One of the classics of British cuisine is to poach pears in red wine or syrup. As a variation on this, I sometimes createa sweet spicy syrupto poach the pears in, then reduce these to a thick, sweet sauce. Recently, however, I have been thinking about how to use teas and infusions in my cooking, as well as the impact of different liquids such as beer versus wine and even different beers, to add extra depth to the flavour of your food without bringing in too much extra complexity.
So as an experiment, I brewed up a large pot of Red Chai Tea, which I make with an organicrooibos teafrom South Africa and my own flavour combination of spices. I left this to steep for a bit then filtered out the sweet, orangey-red tea that is coloured like an amazing African sunset. Next, you add a mix of ginger powder, saffron and Madagascanvanillaand a light muscovado sugar to the tea; in my usual recipe, I add lemon zest but not here as there is lemongrass in the chai spice mix. This is the base flavour for the pears and the sweet sauce, which you then use to poach some pears.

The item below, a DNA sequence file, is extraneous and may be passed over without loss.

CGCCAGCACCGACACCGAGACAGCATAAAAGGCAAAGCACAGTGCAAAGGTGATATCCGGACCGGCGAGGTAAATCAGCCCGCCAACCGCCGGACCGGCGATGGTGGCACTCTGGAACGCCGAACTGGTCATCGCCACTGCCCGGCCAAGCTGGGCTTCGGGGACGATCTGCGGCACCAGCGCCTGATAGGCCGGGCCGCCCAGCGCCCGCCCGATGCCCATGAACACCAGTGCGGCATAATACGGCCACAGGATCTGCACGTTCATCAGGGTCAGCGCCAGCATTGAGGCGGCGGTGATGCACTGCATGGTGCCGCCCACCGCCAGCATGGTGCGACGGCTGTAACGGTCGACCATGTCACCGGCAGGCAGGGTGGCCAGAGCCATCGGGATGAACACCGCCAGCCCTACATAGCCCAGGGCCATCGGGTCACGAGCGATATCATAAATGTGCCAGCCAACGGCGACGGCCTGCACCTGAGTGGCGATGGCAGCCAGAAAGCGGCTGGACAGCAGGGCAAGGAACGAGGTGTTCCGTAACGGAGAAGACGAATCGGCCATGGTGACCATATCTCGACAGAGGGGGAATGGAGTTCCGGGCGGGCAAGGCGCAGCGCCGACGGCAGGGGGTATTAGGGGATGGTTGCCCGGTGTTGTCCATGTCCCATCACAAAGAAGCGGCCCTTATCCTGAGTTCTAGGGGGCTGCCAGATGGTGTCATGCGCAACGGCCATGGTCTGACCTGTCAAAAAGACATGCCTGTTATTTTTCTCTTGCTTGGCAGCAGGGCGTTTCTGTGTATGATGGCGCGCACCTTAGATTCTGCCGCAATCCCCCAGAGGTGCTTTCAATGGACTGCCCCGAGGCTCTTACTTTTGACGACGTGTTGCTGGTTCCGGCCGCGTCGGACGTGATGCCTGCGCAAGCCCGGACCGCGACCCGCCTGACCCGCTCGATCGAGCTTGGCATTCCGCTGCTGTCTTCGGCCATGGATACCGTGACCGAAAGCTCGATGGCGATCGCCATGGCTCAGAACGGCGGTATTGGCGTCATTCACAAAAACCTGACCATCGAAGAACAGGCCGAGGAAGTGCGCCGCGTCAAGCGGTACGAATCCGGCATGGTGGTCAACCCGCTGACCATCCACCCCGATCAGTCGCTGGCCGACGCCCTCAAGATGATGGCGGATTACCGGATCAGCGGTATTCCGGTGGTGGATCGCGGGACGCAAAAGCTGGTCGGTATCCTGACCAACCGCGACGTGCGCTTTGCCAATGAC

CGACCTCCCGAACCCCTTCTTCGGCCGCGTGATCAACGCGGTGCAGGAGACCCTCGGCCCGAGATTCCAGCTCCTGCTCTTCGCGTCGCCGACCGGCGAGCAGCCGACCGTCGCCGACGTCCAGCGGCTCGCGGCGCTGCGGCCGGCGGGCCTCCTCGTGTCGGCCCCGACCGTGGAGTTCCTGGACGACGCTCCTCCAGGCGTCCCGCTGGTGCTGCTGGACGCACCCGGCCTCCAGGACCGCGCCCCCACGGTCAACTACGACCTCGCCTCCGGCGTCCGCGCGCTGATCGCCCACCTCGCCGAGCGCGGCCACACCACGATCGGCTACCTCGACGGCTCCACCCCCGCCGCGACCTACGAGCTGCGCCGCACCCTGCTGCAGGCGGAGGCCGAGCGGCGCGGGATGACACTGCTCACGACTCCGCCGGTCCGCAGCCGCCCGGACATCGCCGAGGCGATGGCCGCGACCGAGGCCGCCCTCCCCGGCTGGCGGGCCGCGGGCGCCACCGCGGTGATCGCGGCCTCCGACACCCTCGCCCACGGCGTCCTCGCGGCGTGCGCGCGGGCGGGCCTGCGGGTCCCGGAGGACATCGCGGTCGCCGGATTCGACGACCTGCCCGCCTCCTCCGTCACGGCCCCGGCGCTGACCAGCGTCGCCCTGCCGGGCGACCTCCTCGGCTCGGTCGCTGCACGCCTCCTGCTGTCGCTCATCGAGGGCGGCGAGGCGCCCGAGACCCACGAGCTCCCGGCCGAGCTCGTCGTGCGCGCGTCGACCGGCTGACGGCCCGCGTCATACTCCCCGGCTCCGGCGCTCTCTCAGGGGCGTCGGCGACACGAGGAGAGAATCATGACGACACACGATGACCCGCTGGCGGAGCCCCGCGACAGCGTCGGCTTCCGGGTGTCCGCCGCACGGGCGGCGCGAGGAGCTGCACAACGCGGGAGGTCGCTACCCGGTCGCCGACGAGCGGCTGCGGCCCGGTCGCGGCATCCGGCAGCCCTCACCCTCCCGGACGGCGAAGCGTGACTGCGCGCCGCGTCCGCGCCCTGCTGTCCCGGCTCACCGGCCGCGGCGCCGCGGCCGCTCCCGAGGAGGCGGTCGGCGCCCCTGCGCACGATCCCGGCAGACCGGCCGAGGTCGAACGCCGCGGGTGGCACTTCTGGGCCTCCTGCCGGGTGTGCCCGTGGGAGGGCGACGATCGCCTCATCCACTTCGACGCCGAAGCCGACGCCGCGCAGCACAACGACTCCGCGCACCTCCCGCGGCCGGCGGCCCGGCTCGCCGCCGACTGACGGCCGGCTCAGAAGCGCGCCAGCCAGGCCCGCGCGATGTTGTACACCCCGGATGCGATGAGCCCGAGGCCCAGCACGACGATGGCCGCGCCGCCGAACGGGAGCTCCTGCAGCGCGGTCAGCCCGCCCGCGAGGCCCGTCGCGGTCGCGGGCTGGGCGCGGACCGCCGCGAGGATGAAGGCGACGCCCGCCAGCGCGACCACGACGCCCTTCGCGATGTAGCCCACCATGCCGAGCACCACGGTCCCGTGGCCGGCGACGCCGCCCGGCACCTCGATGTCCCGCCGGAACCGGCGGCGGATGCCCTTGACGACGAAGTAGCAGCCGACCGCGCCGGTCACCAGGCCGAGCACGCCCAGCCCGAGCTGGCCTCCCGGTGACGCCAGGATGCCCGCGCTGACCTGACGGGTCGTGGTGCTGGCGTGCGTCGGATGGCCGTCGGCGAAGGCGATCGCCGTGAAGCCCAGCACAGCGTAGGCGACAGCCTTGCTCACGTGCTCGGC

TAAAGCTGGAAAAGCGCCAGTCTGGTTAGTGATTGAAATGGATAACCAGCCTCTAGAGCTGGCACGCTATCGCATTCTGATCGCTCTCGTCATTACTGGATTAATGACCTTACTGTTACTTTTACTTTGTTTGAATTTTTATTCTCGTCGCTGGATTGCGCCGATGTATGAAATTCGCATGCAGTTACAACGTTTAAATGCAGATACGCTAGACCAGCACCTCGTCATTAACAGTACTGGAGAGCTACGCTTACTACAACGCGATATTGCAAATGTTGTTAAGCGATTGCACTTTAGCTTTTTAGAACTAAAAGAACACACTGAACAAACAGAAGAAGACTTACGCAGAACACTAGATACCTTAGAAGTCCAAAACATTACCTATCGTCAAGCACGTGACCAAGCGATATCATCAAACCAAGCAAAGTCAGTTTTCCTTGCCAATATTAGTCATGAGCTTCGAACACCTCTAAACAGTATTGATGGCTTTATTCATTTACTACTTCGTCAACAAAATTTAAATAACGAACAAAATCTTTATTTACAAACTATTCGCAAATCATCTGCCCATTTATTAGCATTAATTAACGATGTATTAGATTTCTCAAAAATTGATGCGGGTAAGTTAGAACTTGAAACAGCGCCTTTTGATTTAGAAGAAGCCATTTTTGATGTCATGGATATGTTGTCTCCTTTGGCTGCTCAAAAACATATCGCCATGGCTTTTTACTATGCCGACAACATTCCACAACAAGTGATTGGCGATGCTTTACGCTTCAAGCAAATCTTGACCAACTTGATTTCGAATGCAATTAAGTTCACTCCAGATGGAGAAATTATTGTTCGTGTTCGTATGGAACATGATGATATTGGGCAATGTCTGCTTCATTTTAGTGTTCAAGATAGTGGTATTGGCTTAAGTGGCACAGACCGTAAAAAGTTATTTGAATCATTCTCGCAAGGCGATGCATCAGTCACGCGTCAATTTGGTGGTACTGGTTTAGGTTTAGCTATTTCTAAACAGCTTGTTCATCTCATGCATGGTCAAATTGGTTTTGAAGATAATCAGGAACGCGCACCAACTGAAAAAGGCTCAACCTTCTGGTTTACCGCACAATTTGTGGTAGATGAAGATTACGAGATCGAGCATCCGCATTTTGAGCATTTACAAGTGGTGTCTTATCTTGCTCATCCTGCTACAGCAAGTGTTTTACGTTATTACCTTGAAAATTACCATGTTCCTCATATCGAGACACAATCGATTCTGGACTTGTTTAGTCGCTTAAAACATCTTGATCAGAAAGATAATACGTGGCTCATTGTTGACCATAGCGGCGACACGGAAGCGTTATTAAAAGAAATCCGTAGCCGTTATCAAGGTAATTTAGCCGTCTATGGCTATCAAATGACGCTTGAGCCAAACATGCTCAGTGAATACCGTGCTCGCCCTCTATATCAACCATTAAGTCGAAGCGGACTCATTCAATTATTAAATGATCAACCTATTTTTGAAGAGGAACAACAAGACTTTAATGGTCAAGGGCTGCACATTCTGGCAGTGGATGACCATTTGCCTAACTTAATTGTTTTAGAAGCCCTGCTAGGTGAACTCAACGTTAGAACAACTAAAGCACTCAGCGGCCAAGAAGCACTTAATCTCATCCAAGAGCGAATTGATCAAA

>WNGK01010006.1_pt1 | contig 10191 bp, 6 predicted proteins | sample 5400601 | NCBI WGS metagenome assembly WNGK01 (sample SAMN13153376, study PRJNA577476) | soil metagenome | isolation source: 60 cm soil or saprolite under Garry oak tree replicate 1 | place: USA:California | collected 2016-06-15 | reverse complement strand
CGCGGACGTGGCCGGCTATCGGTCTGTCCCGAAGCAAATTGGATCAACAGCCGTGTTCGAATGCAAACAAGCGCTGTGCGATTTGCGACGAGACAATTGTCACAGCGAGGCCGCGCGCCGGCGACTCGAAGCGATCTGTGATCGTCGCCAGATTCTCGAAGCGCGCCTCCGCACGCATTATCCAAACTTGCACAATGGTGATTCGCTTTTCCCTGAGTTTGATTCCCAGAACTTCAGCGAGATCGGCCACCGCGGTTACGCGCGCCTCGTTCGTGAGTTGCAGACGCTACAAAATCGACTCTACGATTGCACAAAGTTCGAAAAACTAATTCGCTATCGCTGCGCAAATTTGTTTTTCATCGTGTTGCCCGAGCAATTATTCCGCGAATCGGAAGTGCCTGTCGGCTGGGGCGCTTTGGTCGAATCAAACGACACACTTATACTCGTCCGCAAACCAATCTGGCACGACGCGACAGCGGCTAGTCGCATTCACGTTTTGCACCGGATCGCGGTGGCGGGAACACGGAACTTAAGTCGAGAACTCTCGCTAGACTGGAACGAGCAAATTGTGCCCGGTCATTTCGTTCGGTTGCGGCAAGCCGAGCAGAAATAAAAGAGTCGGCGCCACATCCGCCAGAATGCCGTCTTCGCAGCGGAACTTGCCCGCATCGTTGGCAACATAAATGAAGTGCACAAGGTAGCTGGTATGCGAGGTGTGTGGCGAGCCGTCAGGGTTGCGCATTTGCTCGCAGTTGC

At this time of the year, pears are deliciously ripe but you can use this recipe even on the most flavourless brick of a pear in mid winter and get some flavour into them and soften them up, so it is good for your five-a-day. The result are perfectly soft and succulent sweet pears in a sweet sauce that has a richly luxuriant saffron-vanilla flavour. Sometimes, I finish my normal versions of this recipe with a vanilla whipped cream, but that really is almost too decadent and I did not have any cream the other night. Eating with a knife and fork, the knife just glides through the soft flesh of the pear and the taste is heavenly with the characteristic sweetness of the pears perfectly offset by the chocolately, creaminess of the vanilla.
It does take a bit of time to make, but not much effort. And simple is often the best thing in life. It's becomea real family favourite.